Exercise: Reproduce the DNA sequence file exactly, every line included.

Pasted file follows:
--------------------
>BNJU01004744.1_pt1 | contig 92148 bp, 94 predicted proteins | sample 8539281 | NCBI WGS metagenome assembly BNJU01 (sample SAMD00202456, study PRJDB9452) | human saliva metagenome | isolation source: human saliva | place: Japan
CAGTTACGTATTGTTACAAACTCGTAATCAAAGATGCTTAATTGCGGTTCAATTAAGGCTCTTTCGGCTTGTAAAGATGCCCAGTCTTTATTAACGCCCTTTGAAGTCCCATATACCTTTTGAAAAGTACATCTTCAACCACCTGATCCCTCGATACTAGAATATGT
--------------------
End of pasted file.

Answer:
>BNJU01004744.1_pt1 | contig 92148 bp, 94 predicted proteins | sample 8539281 | NCBI WGS metagenome assembly BNJU01 (sample SAMD00202456, study PRJDB9452) | human saliva metagenome | isolation source: human saliva | place: Japan
CAGTTACGTATTGTTACAAACTCGTAATCAAAGATGCTTAATTGCGGTTCAATTAAGGCTCTTTCGGCTTGTAAAGATGCCCAGTCTTTATTAACGCCCTTTGAAGTCCCATATACCTTTTGAAAAGTACATCTTCAACCACCTGATCCCTCGATACTAGAATATGT